Generic placeholder image

Current Bioactive Compounds


ISSN (Print): 1573-4072
ISSN (Online): 1875-6646

Radical Scavenging and Antioxidant Capacity of Serotonin

Author(s): S. Beyza Ozturk Sarikaya and Ilhami Gulcin

Volume 9, Issue 2, 2013

Page: [143 - 152] Pages: 10

DOI: 10.2174/22115528112019990006

Price: $65


Serotonin is a monoamine neurotransmitter and biochemically derived from tryptophan. The present paper examines the in vitro antioxidant and radical scavenging capacity of serotonin using different in vitro methodologies. For the determination of antioxidant activity of serotonin, 1,1-diphenyl-2-picryl-hydrazyl free radical (DPPH-) scavenging, 2,2´- azino-bis(3-ethylbenzthiazoline-6-sulfonic acid) (ABTS) radical scavenging activity, total antioxidant activity determination by ferric thiocyanate, total reducing ability determination by Fe3+-Fe2+ transformation method, superoxide anion radical scavenging by riboflavin-methionine-illuminate system, H2O2 scavenging and ferrous ions (Fe2+) chelating activities of serotonin were performed. Also, butylated hydroxyanisole (BHA), butylated hydroxytoluene (BHT), α-tocopherol and trolox, a water-soluble analog of α-tocopherol, were used as the reference antioxidant radical scavenger compounds. Serotonin completely inhibited lipid peroxidation of a linoleic acid emulsion at 15 µg/mL concentration. On the other hand, the above mentioned standard antioxidants displayed inhibition of 92.2, 99.6, 84.6 and 95.6% on peroxidation of linoleic acid emulsion, respectively at the 45 µg/mL concentration. In addition, serotonin was effective in DPPH· scavenging, ABTS•+ radical scavenging, superoxide anion radical scavenging, H2O2 scavenging, ferric ions (Fe3+) reducing power and metal chelating on ferrous ions (Fe2+) activities. Also, those various antioxidant activities were compared to BHA, BHT α-tocopherol and trolox as references antioxidant compounds.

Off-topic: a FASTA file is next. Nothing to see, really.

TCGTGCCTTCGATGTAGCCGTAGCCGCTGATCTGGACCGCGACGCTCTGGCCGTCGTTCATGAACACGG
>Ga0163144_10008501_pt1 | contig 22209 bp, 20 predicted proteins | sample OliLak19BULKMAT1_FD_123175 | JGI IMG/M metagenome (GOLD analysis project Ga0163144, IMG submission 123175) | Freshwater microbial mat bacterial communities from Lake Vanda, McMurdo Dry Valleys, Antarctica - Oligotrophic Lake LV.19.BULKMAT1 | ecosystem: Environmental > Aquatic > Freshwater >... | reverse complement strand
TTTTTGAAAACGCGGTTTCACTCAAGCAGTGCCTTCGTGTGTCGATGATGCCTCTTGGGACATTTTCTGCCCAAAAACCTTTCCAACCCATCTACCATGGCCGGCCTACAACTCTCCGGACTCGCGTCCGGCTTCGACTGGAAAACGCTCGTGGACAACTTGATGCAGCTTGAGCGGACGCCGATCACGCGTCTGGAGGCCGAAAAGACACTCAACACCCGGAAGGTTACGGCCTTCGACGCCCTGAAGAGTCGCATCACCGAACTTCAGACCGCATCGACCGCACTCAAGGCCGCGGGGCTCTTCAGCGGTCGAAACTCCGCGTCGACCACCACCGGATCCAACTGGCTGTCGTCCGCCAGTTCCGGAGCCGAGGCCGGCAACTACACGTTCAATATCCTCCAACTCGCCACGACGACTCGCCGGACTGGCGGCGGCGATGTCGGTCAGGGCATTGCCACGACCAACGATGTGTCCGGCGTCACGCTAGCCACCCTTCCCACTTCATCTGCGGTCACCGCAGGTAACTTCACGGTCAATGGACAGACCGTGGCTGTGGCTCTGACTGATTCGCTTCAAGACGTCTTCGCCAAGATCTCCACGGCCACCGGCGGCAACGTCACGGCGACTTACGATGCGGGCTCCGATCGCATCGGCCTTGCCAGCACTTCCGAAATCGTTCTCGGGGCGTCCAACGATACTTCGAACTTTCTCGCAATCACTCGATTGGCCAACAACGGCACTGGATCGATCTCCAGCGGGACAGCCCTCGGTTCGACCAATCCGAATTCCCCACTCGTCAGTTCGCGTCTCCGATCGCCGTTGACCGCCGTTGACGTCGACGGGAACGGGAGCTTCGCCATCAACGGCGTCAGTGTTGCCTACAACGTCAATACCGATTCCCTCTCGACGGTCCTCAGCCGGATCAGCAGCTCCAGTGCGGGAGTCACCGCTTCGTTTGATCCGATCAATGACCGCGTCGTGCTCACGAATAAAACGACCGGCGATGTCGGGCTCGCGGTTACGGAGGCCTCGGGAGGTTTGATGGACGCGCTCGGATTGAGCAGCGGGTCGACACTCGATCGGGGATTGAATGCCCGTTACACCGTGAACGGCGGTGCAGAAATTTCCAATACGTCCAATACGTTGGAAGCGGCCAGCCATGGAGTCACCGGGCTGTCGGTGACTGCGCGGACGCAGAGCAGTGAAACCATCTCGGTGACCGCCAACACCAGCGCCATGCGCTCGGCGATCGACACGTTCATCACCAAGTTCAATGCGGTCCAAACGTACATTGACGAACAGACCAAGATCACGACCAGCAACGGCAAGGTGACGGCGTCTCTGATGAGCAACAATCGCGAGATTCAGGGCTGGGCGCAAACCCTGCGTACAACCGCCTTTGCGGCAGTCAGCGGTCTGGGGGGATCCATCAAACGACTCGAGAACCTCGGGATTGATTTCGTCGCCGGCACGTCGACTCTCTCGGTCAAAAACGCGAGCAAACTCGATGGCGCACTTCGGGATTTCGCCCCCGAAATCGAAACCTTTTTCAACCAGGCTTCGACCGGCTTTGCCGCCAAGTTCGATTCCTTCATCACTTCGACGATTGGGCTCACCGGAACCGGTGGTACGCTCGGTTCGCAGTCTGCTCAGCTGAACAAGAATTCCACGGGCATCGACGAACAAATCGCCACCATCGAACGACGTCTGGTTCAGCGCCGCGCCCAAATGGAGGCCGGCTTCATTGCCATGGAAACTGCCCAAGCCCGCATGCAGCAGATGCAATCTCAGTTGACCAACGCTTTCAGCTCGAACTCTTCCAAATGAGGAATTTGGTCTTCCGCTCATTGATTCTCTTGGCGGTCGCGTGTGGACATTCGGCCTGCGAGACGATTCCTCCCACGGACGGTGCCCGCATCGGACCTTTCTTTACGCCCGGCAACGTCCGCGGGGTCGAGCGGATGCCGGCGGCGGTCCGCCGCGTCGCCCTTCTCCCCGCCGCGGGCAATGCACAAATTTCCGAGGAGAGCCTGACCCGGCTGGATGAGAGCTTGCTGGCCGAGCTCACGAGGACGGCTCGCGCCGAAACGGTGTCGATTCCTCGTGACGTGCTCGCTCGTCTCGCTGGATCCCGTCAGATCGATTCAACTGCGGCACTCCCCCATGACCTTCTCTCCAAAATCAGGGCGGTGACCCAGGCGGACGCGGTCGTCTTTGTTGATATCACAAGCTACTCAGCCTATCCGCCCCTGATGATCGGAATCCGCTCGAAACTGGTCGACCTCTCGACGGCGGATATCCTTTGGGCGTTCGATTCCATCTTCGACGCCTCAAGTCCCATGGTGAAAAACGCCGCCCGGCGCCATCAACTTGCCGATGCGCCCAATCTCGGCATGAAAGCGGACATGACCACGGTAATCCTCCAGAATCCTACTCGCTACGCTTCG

Keywords: Serotonin, antioxidant activity, metal chelating, reducing power, radical scavenging.

Rights & Permissions Print Cite
© 2024 Bentham Science Publishers | Privacy Policy